And Chavez is an unabashed socialist, which has made him the darling of many on the Left in America, and in Europe. And for years we’ve all heard America’s leftists deny any ties to tyranny — leftists are for the little guy, after all! — but they still manage to go gaga over tyrants like Chavez’s buddy, Fidel Castro. And for Chavez himself.
Another socialist has become a dictator — more proof of socialism’s direct connection to tyranny. The Venezuelan legislators gave Chavez his special powers so that he could enact sweeping reforms. Socialism is so sweeping that it is almost impossible to accomplish by the cumbersome, limited method of political representation.
Dictatorship is just so much more “efficient.”
And the Soviet style of Chavez’s agenda seems fairly clear. If all Chavez were up to was taking “no less than 60 percent” of oil revenues from the oil industry “partners” that elect to stay in country, why the dictatorial powers? Britain and other social democracies in Western Europe managed to extort such chunks of wealth (and ruin their industries in the process) without quite resorting to such drastic means.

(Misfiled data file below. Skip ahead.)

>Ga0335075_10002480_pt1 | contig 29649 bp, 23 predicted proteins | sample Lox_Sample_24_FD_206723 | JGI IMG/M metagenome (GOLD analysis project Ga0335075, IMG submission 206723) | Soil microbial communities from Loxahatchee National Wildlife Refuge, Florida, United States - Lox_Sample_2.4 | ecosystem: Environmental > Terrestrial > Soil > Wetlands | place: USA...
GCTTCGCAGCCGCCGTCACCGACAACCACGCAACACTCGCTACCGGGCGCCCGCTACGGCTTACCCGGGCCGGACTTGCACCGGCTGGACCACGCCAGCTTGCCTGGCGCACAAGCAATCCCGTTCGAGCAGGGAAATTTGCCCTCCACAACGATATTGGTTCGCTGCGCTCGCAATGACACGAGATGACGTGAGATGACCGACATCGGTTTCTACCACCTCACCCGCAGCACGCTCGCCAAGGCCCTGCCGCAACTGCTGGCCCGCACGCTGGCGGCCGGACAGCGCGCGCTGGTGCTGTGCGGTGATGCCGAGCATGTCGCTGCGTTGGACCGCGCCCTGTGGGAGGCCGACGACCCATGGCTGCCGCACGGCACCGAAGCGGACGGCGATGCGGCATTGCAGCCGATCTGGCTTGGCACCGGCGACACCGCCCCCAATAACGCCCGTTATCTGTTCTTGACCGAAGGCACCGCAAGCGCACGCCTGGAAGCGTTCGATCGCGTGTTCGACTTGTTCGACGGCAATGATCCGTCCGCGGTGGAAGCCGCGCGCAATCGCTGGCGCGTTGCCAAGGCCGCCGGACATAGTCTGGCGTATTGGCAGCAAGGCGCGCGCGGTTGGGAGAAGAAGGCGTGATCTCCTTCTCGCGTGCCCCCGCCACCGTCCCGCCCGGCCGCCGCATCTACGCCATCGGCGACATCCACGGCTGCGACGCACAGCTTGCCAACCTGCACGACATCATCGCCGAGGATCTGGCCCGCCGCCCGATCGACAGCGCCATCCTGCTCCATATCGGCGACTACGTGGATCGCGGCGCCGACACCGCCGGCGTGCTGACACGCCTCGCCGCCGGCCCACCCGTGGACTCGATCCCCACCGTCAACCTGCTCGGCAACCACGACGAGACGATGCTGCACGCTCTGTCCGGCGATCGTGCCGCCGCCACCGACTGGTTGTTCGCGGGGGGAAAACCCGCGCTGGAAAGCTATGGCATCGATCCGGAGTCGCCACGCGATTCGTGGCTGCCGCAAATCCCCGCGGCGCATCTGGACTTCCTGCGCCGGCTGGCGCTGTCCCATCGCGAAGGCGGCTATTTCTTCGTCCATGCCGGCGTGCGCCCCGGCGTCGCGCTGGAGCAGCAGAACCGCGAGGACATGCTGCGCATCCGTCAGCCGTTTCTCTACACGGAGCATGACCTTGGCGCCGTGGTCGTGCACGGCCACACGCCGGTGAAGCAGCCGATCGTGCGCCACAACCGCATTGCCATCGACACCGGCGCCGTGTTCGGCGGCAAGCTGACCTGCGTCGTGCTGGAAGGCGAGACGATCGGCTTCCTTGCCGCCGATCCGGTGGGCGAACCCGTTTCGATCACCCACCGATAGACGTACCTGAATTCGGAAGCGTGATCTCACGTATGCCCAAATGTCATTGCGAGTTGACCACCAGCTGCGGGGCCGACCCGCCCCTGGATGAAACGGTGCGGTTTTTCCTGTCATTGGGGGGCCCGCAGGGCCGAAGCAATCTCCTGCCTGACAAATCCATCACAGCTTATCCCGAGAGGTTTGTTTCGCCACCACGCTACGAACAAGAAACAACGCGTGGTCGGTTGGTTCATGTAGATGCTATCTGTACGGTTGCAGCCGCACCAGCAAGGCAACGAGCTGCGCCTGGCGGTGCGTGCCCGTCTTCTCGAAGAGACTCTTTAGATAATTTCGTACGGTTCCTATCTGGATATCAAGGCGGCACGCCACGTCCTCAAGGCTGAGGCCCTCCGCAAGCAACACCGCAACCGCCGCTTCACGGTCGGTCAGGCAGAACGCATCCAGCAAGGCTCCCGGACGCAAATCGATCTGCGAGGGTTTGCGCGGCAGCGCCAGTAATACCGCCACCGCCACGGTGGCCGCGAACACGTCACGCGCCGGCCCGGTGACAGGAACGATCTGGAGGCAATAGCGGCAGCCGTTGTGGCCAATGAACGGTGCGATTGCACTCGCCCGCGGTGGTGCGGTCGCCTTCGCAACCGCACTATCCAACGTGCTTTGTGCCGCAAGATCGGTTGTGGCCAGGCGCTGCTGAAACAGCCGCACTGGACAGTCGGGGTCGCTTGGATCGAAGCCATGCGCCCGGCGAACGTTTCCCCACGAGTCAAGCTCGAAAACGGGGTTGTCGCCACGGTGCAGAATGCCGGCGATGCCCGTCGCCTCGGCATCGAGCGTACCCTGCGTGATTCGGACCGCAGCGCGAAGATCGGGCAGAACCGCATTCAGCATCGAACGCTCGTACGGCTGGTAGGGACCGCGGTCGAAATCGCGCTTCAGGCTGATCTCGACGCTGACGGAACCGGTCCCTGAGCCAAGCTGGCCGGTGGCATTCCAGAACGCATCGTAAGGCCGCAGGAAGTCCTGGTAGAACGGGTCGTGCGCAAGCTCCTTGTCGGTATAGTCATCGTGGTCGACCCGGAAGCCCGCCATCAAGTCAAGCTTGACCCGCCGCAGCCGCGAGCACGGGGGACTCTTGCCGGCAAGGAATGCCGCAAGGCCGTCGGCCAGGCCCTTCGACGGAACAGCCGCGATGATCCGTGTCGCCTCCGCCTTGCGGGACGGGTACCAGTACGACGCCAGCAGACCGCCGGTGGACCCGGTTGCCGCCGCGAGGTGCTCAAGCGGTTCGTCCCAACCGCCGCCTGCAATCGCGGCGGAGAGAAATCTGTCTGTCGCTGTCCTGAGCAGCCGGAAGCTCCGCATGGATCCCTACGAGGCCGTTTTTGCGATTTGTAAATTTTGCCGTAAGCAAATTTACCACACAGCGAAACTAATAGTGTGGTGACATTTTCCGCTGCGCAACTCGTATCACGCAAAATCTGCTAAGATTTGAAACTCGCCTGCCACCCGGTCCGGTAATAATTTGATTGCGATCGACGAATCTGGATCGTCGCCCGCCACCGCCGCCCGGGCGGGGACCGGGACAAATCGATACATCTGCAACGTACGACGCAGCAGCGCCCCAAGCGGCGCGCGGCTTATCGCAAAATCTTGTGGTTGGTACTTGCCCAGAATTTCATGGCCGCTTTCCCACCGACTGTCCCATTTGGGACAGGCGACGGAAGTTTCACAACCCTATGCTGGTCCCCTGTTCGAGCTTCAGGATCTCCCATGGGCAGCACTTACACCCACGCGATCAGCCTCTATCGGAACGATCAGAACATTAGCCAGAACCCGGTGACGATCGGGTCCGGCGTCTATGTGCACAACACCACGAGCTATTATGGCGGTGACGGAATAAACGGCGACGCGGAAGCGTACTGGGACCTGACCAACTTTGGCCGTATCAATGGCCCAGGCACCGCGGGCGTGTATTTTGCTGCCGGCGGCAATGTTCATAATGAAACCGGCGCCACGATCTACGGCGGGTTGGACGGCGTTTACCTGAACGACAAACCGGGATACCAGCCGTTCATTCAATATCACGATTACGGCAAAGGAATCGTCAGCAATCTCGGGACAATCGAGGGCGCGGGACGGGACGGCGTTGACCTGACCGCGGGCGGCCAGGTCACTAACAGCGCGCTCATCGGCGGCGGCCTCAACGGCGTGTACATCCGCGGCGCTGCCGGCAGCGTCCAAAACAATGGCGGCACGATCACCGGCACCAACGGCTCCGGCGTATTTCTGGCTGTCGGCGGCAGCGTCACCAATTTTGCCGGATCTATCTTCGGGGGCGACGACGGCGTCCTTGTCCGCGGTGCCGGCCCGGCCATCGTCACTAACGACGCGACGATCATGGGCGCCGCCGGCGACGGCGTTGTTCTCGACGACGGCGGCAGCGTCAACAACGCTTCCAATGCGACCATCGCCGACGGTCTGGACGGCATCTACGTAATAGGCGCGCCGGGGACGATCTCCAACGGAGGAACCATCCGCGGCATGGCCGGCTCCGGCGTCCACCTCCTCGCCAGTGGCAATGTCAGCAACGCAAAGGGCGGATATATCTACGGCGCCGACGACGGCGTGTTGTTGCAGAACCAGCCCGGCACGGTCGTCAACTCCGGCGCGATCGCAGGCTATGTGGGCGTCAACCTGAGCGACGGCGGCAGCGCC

Chavez should be an embarrassment to all who lean left. And yet his defenders sometimes go to great lengths to defend him. I particularly admire the effrontery and numbskull sociology that Chavez’s challenge calls up in the ruminations of one Joseph P. Kennedy II, founder of Citizens Energy Corporation.
“Before we accept the characterizations of him as a socialist threat to our way of life, we ought to look at our own country,” Kennedy wrote in December. He describes America’s current system as, “ironically, a system of socialism for the rich and free enterprise for the poor.”
Oh, nonsense and poppycock. America’s flirtation with socialism has led to government regulations and thievery and nannyism at pretty much every level. To say that it is uniformly a “socialism for the rich” and freedom for the poor is idiotic.
And it’s beside the point anyway. Freedom is better than coercion, and socialism is society-wide coercion with the state unfettered by its citizens’ liberty.
In ancient Rome, the Senate periodically granted limited terms for dictators, in times of crisis. But, after Caesar, the limited terms became moot, as Rome congealed into an empire.
We’ll see how long Chavez dictates. But note: he’s already come out against his own term limit.
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